Taxi! Wait...I meant BUGGY!!!

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Status: Finished  |  Genre: Humor  |  House: Booksie Classic
Nearing the end of the hoof at a time...

Submitted: September 17, 2006

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Submitted: September 17, 2006



Top of the morning to you from Illinois!

It was with some relief that we turned off Highway 57, heading south from Wisconsin. The traffic was bumper to bumper for at least a hundred miles.
OK, it was bumper to bumper for four miles, but I have never been the most patient person in slow-moving situations.

It was only after we had turned and driven onto the more rural road, that we realized we were in equally heavy traffic. Only this time, it wasn’t cars.

We found ourselves in the midst of a 4 “horse and buggy” pile up!

Our destination, Arcola, is one of the more prominent Amish communities in Illinois.

For those of you who don’t know, the “Amish” are communities of deeply religious people who have shunned all the pleasures of modern day technologies.
They consume no electricity, and strictly forbid the use of telephones, televisions, and all other present day conveniences that we take for granted.

One of the reasons for this, is that they believe such appliances lead to vanity. I can’t remember an instance when picking up the phone left me with such an overwhelming feeling of narcissism, that I had to drop everything and rush over to strike a sexy pose in front of the mirror.

But hey? That’s just me.

Within the USA, there are approximately five different Orders of Amish:
the Old Order Amish, the Andy Weaver Amish (not to be confused with the lesser known, but equally offbeat ‘Andy Griffith Amish’), the Beachy Amish, the Swartzentruber Amish, and last, but not least, the New Order Amish.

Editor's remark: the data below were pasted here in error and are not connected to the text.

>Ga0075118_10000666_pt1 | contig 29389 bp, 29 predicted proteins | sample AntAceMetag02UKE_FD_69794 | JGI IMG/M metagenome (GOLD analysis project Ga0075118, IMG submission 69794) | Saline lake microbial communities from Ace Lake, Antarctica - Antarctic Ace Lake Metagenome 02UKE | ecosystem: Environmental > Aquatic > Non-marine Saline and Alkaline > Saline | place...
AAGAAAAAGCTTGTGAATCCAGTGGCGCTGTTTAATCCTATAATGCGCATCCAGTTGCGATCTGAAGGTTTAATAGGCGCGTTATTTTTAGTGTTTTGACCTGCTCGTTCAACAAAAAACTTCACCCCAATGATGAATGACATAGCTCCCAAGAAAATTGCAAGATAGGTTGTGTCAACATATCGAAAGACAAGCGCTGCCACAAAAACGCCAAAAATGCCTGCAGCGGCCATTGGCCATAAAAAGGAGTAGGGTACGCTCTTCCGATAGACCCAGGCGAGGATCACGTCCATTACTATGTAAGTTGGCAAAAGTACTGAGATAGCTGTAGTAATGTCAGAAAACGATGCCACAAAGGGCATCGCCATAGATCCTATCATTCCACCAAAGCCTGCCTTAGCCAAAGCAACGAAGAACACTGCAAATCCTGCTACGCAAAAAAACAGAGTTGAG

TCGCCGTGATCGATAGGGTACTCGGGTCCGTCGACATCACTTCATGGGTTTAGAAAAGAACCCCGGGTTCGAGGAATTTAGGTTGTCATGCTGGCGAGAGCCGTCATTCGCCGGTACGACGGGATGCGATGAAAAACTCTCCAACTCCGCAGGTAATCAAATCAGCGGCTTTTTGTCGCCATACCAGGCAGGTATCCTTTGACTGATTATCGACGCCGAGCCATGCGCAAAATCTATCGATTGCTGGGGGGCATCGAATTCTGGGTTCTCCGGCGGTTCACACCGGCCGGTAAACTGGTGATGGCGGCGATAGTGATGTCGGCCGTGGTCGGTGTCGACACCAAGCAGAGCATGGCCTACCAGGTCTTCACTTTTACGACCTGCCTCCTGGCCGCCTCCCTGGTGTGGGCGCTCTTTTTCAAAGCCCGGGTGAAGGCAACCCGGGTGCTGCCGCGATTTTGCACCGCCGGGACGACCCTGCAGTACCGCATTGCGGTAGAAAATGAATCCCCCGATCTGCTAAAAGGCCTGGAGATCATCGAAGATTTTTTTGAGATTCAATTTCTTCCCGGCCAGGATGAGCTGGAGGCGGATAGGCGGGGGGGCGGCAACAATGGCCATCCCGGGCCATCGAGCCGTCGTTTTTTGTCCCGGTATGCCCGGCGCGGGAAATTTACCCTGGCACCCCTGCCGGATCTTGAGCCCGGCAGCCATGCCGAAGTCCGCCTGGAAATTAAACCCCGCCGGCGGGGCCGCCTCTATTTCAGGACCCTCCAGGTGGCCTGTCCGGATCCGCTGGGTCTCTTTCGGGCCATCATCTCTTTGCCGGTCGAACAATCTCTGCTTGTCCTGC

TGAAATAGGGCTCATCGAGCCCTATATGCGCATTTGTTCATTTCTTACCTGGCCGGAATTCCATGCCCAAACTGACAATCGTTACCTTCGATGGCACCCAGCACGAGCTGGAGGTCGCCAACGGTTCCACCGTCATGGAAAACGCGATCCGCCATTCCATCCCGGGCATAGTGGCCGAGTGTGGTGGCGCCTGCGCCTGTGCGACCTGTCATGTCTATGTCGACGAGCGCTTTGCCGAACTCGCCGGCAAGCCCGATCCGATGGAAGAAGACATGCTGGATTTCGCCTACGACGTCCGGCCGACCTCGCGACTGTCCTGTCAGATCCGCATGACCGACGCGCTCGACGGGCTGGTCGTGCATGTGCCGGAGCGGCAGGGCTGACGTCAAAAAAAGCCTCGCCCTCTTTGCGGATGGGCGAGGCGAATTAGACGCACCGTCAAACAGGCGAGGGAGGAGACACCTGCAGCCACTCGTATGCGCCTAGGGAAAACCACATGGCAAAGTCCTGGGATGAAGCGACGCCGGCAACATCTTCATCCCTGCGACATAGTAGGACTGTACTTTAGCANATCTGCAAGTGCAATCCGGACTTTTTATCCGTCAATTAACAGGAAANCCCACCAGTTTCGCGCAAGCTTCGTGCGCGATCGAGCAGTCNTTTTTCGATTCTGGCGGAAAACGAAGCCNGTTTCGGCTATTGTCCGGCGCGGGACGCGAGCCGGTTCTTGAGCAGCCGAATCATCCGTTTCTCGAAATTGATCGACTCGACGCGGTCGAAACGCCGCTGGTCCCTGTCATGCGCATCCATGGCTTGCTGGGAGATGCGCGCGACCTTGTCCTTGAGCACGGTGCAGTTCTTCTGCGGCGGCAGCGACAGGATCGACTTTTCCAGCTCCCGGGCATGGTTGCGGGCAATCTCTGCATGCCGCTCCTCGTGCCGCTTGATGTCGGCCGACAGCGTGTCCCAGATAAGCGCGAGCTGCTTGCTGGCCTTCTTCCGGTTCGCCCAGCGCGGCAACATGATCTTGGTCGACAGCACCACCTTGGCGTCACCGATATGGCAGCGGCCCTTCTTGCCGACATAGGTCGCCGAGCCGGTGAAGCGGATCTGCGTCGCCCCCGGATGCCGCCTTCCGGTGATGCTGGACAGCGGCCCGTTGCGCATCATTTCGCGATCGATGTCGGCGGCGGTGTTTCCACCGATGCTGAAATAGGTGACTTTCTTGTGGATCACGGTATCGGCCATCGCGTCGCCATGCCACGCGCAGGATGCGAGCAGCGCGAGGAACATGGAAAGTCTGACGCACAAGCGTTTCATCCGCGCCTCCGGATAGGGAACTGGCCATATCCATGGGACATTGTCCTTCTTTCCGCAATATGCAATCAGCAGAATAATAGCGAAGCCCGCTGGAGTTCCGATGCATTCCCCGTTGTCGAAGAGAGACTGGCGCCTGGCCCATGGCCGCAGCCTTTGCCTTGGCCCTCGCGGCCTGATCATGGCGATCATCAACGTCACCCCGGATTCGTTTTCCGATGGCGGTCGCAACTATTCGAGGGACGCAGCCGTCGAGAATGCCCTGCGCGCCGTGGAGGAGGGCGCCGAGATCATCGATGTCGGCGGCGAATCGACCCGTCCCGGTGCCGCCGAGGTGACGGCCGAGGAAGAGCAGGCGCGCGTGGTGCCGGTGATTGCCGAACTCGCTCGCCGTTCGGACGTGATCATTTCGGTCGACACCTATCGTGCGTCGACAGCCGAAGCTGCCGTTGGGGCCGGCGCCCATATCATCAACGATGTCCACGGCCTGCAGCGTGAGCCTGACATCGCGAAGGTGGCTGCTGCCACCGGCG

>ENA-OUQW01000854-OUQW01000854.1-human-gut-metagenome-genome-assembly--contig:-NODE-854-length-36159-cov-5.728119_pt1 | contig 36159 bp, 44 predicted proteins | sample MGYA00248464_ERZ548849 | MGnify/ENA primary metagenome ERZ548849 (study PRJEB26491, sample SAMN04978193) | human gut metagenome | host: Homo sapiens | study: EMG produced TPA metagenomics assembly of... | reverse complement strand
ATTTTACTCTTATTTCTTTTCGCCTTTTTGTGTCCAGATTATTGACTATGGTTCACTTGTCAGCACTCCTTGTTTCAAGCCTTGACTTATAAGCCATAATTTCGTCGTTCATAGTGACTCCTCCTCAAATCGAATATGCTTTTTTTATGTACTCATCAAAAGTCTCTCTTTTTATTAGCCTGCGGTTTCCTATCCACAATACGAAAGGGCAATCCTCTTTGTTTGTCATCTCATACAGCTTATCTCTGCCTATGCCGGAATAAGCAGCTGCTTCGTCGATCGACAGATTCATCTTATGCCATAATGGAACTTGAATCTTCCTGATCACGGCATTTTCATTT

Rumor has it, that when the candles are blown out, and the horses are in their stables for the night, this particularly progressive group of Amish gets down and does some REALLY groovy 80s dancing.

The town of Arcola is the epitome of the Amish lifestyle.
There are many little shops sporting handmade quilts and various Amish wares and food. Some of the more traditional Amish meals consist of ‘shoo-fly’ pie and turkey syrup.

I am not quite sure that I ever want to know how they extract syrup from a turkey, even in the name of research.
I have a feeling though, that as far as the turkey is concerned, Thanksgiving Day worries pale in the face of this type of procedure.

Another shop had a sign out in front; advertising freshly baked Amish Snickerdoodles. (DON’T even THINK about going there…)

The customary dress code for the Amish also reflects their austere lifestyle. The men wear black, straight-cut suits with tall black hats. Women are restricted to wearing cotton bonnets, ankle-length skirts and aprons.

The young men must remain clean-shaven until marriage, and then they may (and usually do) grow a beard, very a la Abe Lincoln. I don’t know for sure, but I would suspect that in a culture so committed to conformity, that women, after marriage, would be allowed to toss the leg razors and eat snickerdoodle to their heart’s content – sod the diet!